Most people know that when available, breast milk is the way to go with your infant. There are groups all over the world dedicated to making sure that every mother is educated on the benefits breast milk provides to our babies.
However, sometimes it is not an option, and it angers me to see other mothers shame a mom who is not able to provide breast milk for her baby.
Breastfeeding is NOT as easy as it looks. For a lot of us, it takes a lot of work, even with lactation consultants, special diets, and every trick in the book. Some of us are not able to produce enough for our baby.
Milk banks have become more common, and for some, this is a good Plan B. Some moms may not have access to a milk bank, or may have personal reasons for not choosing to use donor milk. In these cases, the mothers should not be shamed either.
I did not have access to a milk bank, and I was never able to pump enough. We had to use formula to feed our daughter. I would have loved to have been able to breastfeed, but it wasn’t an option for me. I had to do what was necessary for our daughter to get her the nutrients she needed.
Some of our children have allergies and are not able to digest breast milk, and some need to have the breast milk fortified (adding formula to it for nutrients or extra calories, for example). Formulas exist for a reason. I am speaking for all the formula-feeding moms out there—hold your heads up high. There is no shame in FEEDING our babies. If we could do it with breast milk, we would!
Some of us must return to work and must stop breastfeeding early. Some of us may have our own health issues and after we have the baby, we need to take medications making our milk unsafe. Whatever the reason, as long as your baby is getting fed, loved, and taken care of, nothing else matters.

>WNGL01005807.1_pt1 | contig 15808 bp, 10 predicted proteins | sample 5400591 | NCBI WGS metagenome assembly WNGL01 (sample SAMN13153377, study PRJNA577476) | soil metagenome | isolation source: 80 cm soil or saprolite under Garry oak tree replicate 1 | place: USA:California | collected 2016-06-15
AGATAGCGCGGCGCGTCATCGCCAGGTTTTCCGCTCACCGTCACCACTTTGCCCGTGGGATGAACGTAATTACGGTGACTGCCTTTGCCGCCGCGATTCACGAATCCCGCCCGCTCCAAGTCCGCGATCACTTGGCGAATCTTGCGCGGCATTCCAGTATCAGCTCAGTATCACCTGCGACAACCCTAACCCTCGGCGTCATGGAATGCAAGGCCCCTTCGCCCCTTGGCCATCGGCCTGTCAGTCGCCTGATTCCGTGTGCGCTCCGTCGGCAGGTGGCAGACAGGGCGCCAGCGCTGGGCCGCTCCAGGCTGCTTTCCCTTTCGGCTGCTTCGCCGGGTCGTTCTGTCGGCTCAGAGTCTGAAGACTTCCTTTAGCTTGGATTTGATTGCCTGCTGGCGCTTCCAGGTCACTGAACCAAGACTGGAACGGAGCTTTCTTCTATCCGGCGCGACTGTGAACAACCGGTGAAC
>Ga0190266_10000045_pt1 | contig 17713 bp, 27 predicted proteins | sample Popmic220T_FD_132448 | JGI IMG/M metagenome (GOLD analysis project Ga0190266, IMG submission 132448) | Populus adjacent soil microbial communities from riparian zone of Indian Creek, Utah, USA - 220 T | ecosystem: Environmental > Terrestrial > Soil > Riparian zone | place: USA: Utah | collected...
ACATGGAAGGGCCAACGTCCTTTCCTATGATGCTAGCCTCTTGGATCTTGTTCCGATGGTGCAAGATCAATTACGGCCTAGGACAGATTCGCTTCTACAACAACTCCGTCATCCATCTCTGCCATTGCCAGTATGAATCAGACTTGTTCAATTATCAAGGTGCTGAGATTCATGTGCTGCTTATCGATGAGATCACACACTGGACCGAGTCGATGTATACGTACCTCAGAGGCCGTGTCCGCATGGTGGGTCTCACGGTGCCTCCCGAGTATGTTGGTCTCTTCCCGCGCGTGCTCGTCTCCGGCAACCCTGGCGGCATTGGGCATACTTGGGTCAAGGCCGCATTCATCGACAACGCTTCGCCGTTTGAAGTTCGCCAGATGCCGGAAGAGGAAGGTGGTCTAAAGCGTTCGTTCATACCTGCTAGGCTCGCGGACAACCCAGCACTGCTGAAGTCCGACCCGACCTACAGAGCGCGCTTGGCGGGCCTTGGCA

When Casey was born, we did not have access to a milk bank, and I pumped all I could but we ended up switching to full formula early on. When Casey was 6 years old, she had a horrible allergic reaction to an enzyme in one of the formulas we tried. It shut down her entire GI system. She was unable to digest ANYTHING for days.
We tried everything and then one of her nurses suggested breast milk. As luck would have it, that nurse had recently had a baby and had extra milk that she offered up. We consulted Casey’s pediatrician and we all agreed it was worth a shot – she wasn’t able to digest anything else.
It worked! Casey could digest the breast milk. Thanks to her nurse, she was on breast milk for about a week and then we went half breast milk and half formula until we could get her back on her normal formula.
I am pro-breast milk and have only great things to say about it. I am also pro-mom, and we need to stop the shaming. Let’s support feeding all our children well and making sure they are healthy.
There are several breastfeeding articles on this site. Look through the archives or use the search bar to find them.
When you have a child with disabilities, you find yourself in a whole new world. You meet people you probably would have never known had it not been for your child. Some of these new relationships become as strong (or stronger) than those you have with your own family.
Categories: Family Support